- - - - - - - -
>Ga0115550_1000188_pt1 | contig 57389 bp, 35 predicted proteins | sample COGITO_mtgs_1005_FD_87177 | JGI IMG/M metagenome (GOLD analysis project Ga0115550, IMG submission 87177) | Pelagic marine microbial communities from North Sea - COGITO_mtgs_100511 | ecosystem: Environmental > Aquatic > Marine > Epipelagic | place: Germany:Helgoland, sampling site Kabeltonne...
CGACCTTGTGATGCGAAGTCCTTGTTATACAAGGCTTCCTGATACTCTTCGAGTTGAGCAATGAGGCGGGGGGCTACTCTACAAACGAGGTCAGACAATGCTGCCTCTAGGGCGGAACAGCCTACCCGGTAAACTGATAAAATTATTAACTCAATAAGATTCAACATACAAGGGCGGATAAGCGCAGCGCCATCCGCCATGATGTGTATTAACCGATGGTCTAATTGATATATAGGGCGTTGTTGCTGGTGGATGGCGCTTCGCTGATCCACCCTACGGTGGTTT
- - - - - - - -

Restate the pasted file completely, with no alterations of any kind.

>Ga0115550_1000188_pt1 | contig 57389 bp, 35 predicted proteins | sample COGITO_mtgs_1005_FD_87177 | JGI IMG/M metagenome (GOLD analysis project Ga0115550, IMG submission 87177) | Pelagic marine microbial communities from North Sea - COGITO_mtgs_100511 | ecosystem: Environmental > Aquatic > Marine > Epipelagic | place: Germany:Helgoland, sampling site Kabeltonne...
CGACCTTGTGATGCGAAGTCCTTGTTATACAAGGCTTCCTGATACTCTTCGAGTTGAGCAATGAGGCGGGGGGCTACTCTACAAACGAGGTCAGACAATGCTGCCTCTAGGGCGGAACAGCCTACCCGGTAAACTGATAAAATTATTAACTCAATAAGATTCAACATACAAGGGCGGATAAGCGCAGCGCCATCCGCCATGATGTGTATTAACCGATGGTCTAATTGATATATAGGGCGTTGTTGCTGGTGGATGGCGCTTCGCTGATCCACCCTACGGTGGTTT